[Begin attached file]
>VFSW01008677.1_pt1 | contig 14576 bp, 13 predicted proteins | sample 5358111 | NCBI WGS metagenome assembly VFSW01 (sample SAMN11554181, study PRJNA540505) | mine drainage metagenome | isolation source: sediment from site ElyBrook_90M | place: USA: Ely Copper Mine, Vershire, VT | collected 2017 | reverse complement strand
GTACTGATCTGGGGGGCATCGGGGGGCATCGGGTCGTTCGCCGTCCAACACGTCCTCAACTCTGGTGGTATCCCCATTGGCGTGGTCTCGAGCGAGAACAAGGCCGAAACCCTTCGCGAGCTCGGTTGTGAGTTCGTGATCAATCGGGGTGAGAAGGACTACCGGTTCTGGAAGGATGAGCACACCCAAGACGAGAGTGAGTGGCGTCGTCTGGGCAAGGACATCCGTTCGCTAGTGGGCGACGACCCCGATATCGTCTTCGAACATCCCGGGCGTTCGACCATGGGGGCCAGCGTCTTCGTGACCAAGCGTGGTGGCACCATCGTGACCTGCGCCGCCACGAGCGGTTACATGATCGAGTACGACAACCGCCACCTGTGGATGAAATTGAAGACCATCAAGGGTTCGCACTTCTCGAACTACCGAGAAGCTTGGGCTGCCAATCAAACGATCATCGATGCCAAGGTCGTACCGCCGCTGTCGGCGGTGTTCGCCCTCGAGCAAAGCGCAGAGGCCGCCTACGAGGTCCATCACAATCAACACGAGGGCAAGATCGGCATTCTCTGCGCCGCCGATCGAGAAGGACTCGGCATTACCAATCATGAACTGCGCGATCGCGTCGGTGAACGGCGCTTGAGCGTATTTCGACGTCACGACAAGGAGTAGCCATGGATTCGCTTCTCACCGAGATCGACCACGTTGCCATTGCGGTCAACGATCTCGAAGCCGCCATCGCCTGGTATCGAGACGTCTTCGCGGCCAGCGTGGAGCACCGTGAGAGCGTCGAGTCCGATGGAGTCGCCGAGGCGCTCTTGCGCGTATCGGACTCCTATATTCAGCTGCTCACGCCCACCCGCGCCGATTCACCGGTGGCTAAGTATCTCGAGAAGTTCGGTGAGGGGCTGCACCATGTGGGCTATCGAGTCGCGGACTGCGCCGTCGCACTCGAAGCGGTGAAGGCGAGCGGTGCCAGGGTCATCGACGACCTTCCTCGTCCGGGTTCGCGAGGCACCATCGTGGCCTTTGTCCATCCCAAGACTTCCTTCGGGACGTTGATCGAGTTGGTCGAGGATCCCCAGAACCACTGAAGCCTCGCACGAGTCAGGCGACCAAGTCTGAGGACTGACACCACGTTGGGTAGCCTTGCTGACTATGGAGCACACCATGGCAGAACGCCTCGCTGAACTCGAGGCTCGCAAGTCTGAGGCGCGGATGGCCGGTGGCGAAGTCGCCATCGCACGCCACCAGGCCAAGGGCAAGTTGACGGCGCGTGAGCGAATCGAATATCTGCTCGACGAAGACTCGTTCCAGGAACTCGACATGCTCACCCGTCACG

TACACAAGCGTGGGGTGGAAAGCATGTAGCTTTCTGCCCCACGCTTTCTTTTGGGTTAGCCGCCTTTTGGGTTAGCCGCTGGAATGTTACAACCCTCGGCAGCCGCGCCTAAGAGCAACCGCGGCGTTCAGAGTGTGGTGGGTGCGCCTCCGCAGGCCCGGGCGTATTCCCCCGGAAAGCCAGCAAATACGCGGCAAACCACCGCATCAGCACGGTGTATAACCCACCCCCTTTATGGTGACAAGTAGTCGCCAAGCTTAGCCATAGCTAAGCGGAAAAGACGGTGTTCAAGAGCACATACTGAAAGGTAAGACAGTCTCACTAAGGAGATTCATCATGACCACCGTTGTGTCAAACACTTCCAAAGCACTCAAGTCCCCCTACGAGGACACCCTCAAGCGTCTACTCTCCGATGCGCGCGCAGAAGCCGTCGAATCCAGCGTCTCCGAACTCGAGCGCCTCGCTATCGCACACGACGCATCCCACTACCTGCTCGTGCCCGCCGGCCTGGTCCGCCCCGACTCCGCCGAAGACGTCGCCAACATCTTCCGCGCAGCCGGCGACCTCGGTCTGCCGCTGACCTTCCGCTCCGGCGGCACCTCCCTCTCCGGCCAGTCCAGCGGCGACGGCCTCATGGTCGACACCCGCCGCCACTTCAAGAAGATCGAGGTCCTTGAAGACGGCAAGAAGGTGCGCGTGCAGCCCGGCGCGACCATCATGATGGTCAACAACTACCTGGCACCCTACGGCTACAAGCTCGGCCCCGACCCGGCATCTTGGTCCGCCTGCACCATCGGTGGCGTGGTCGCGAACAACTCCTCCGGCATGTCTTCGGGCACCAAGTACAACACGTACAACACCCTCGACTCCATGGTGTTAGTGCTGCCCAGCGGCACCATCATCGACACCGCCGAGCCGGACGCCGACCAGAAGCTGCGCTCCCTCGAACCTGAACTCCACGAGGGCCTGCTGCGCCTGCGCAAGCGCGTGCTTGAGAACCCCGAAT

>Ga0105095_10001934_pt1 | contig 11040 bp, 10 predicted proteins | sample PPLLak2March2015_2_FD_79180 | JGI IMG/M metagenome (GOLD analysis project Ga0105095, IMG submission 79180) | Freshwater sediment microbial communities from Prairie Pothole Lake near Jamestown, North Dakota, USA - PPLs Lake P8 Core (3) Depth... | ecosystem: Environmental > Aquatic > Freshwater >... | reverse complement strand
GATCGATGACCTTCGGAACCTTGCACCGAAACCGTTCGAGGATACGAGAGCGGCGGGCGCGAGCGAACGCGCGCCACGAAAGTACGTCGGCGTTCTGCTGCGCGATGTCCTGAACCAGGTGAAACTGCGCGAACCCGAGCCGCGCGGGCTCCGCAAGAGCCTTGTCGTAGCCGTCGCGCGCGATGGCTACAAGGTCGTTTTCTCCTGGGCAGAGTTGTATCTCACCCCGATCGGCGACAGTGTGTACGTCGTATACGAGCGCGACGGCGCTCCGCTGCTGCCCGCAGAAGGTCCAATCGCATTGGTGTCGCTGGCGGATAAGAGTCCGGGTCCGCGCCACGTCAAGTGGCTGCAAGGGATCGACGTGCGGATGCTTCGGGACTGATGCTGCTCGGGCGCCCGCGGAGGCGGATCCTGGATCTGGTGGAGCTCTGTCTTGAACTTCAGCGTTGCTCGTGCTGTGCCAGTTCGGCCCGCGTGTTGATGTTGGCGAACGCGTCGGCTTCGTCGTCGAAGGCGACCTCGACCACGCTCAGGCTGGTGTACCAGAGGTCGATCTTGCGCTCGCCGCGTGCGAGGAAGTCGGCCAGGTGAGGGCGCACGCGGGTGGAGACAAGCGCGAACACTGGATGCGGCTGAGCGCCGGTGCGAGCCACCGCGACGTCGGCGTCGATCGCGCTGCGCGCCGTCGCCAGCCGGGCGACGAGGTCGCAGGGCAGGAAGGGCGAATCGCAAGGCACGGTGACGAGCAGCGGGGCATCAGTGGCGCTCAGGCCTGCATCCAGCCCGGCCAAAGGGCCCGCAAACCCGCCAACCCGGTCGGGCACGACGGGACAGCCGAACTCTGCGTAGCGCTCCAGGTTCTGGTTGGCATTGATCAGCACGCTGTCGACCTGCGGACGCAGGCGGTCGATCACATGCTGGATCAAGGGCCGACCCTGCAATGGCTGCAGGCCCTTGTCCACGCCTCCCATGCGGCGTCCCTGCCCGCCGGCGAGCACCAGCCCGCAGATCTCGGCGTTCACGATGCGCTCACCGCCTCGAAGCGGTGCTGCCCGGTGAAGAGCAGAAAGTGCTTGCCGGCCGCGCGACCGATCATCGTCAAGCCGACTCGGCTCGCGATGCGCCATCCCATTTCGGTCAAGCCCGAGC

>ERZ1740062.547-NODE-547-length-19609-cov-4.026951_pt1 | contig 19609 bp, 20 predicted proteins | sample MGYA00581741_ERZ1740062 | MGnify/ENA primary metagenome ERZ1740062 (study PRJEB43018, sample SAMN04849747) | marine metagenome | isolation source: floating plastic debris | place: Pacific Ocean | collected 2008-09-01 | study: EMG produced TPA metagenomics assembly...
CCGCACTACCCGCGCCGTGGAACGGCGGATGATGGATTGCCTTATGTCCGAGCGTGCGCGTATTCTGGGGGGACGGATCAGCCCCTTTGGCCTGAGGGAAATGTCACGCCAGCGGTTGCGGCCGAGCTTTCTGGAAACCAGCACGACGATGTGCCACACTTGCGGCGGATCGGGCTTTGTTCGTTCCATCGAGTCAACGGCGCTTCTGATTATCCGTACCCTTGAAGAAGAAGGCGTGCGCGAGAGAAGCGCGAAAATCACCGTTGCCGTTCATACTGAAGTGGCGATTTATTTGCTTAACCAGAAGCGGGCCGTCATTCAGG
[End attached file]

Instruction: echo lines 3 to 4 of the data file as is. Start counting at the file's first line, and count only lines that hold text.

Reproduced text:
TACACAAGCGTGGGGTGGAAAGCATGTAGCTTTCTGCCCCACGCTTTCTTTTGGGTTAGCCGCCTTTTGGGTTAGCCGCTGGAATGTTACAACCCTCGGCAGCCGCGCCTAAGAGCAACCGCGGCGTTCAGAGTGTGGTGGGTGCGCCTCCGCAGGCCCGGGCGTATTCCCCCGGAAAGCCAGCAAATACGCGGCAAACCACCGCATCAGCACGGTGTATAACCCACCCCCTTTATGGTGACAAGTAGTCGCCAAGCTTAGCCATAGCTAAGCGGAAAAGACGGTGTTCAAGAGCACATACTGAAAGGTAAGACAGTCTCACTAAGGAGATTCATCATGACCACCGTTGTGTCAAACACTTCCAAAGCACTCAAGTCCCCCTACGAGGACACCCTCAAGCGTCTACTCTCCGATGCGCGCGCAGAAGCCGTCGAATCCAGCGTCTCCGAACTCGAGCGCCTCGCTATCGCACACGACGCATCCCACTACCTGCTCGTGCCCGCCGGCCTGGTCCGCCCCGACTCCGCCGAAGACGTCGCCAACATCTTCCGCGCAGCCGGCGACCTCGGTCTGCCGCTGACCTTCCGCTCCGGCGGCACCTCCCTCTCCGGCCAGTCCAGCGGCGACGGCCTCATGGTCGACACCCGCCGCCACTTCAAGAAGATCGAGGTCCTTGAAGACGGCAAGAAGGTGCGCGTGCAGCCCGGCGCGACCATCATGATGGTCAACAACTACCTGGCACCCTACGGCTACAAGCTCGGCCCCGACCCGGCATCTTGGTCCGCCTGCACCATCGGTGGCGTGGTCGCGAACAACTCCTCCGGCATGTCTTCGGGCACCAAGTACAACACGTACAACACCCTCGACTCCATGGTGTTAGTGCTGCCCAGCGGCACCATCATCGACACCGCCGAGCCGGACGCCGACCAGAAGCTGCGCTCCCTCGAACCTGAACTCCACGAGGGCCTGCTGCGCCTGCGCAAGCGCGTGCTTGAGAACCCCGAAT

>Ga0105095_10001934_pt1 | contig 11040 bp, 10 predicted proteins | sample PPLLak2March2015_2_FD_79180 | JGI IMG/M metagenome (GOLD analysis project Ga0105095, IMG submission 79180) | Freshwater sediment microbial communities from Prairie Pothole Lake near Jamestown, North Dakota, USA - PPLs Lake P8 Core (3) Depth... | ecosystem: Environmental > Aquatic > Freshwater >... | reverse complement strand